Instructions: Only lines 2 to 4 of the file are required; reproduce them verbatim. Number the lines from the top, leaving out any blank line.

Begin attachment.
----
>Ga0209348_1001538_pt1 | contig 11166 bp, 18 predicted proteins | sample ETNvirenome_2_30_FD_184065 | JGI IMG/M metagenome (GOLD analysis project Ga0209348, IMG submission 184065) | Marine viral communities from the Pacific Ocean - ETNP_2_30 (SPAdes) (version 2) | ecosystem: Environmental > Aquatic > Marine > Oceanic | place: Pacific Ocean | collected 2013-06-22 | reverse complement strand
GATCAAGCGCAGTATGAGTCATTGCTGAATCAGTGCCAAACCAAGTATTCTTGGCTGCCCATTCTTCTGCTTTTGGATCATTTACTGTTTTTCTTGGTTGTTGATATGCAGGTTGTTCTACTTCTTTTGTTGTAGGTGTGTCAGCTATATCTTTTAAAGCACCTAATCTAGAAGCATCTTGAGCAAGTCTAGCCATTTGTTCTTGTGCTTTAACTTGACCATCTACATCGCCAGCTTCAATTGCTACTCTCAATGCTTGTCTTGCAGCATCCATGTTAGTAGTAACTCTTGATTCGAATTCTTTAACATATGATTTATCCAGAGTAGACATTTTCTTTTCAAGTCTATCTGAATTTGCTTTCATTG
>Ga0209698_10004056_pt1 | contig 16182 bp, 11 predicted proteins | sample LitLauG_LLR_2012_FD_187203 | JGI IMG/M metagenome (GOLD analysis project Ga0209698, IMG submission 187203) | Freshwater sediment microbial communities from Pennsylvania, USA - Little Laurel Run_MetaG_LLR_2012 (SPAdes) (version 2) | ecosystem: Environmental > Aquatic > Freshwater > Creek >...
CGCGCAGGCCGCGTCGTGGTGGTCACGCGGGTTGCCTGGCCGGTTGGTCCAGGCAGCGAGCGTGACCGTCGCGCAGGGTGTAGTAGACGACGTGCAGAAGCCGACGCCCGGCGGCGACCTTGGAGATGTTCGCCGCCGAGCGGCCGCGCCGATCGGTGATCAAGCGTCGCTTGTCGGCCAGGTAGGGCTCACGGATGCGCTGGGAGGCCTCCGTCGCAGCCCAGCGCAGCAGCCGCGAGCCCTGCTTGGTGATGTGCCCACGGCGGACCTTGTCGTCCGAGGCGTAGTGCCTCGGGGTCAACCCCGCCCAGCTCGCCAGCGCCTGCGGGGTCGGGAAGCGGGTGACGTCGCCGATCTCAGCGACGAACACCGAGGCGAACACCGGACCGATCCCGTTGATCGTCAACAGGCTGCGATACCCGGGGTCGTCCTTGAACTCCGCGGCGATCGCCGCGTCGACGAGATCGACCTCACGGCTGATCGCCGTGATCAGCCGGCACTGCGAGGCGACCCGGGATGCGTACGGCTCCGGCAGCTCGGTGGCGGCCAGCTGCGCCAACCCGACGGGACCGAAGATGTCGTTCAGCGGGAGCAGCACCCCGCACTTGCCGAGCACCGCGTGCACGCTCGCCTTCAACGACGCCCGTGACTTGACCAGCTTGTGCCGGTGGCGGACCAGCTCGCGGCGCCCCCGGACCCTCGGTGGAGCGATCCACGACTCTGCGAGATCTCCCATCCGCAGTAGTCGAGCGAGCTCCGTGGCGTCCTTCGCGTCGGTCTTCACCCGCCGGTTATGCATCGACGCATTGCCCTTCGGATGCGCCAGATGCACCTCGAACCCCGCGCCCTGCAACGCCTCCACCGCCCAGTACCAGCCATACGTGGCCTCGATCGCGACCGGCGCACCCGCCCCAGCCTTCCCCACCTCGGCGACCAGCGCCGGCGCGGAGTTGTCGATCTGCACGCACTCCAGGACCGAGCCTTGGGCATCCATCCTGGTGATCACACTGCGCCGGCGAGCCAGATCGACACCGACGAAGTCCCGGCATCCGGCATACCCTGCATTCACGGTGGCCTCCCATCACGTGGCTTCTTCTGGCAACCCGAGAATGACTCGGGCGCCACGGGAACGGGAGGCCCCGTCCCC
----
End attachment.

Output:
GATCAAGCGCAGTATGAGTCATTGCTGAATCAGTGCCAAACCAAGTATTCTTGGCTGCCCATTCTTCTGCTTTTGGATCATTTACTGTTTTTCTTGGTTGTTGATATGCAGGTTGTTCTACTTCTTTTGTTGTAGGTGTGTCAGCTATATCTTTTAAAGCACCTAATCTAGAAGCATCTTGAGCAAGTCTAGCCATTTGTTCTTGTGCTTTAACTTGACCATCTACATCGCCAGCTTCAATTGCTACTCTCAATGCTTGTCTTGCAGCATCCATGTTAGTAGTAACTCTTGATTCGAATTCTTTAACATATGATTTATCCAGAGTAGACATTTTCTTTTCAAGTCTATCTGAATTTGCTTTCATTG
>Ga0209698_10004056_pt1 | contig 16182 bp, 11 predicted proteins | sample LitLauG_LLR_2012_FD_187203 | JGI IMG/M metagenome (GOLD analysis project Ga0209698, IMG submission 187203) | Freshwater sediment microbial communities from Pennsylvania, USA - Little Laurel Run_MetaG_LLR_2012 (SPAdes) (version 2) | ecosystem: Environmental > Aquatic > Freshwater > Creek >...
CGCGCAGGCCGCGTCGTGGTGGTCACGCGGGTTGCCTGGCCGGTTGGTCCAGGCAGCGAGCGTGACCGTCGCGCAGGGTGTAGTAGACGACGTGCAGAAGCCGACGCCCGGCGGCGACCTTGGAGATGTTCGCCGCCGAGCGGCCGCGCCGATCGGTGATCAAGCGTCGCTTGTCGGCCAGGTAGGGCTCACGGATGCGCTGGGAGGCCTCCGTCGCAGCCCAGCGCAGCAGCCGCGAGCCCTGCTTGGTGATGTGCCCACGGCGGACCTTGTCGTCCGAGGCGTAGTGCCTCGGGGTCAACCCCGCCCAGCTCGCCAGCGCCTGCGGGGTCGGGAAGCGGGTGACGTCGCCGATCTCAGCGACGAACACCGAGGCGAACACCGGACCGATCCCGTTGATCGTCAACAGGCTGCGATACCCGGGGTCGTCCTTGAACTCCGCGGCGATCGCCGCGTCGACGAGATCGACCTCACGGCTGATCGCCGTGATCAGCCGGCACTGCGAGGCGACCCGGGATGCGTACGGCTCCGGCAGCTCGGTGGCGGCCAGCTGCGCCAACCCGACGGGACCGAAGATGTCGTTCAGCGGGAGCAGCACCCCGCACTTGCCGAGCACCGCGTGCACGCTCGCCTTCAACGACGCCCGTGACTTGACCAGCTTGTGCCGGTGGCGGACCAGCTCGCGGCGCCCCCGGACCCTCGGTGGAGCGATCCACGACTCTGCGAGATCTCCCATCCGCAGTAGTCGAGCGAGCTCCGTGGCGTCCTTCGCGTCGGTCTTCACCCGCCGGTTATGCATCGACGCATTGCCCTTCGGATGCGCCAGATGCACCTCGAACCCCGCGCCCTGCAACGCCTCCACCGCCCAGTACCAGCCATACGTGGCCTCGATCGCGACCGGCGCACCCGCCCCAGCCTTCCCCACCTCGGCGACCAGCGCCGGCGCGGAGTTGTCGATCTGCACGCACTCCAGGACCGAGCCTTGGGCATCCATCCTGGTGATCACACTGCGCCGGCGAGCCAGATCGACACCGACGAAGTCCCGGCATCCGGCATACCCTGCATTCACGGTGGCCTCCCATCACGTGGCTTCTTCTGGCAACCCGAGAATGACTCGGGCGCCACGGGAACGGGAGGCCCCGTCCCC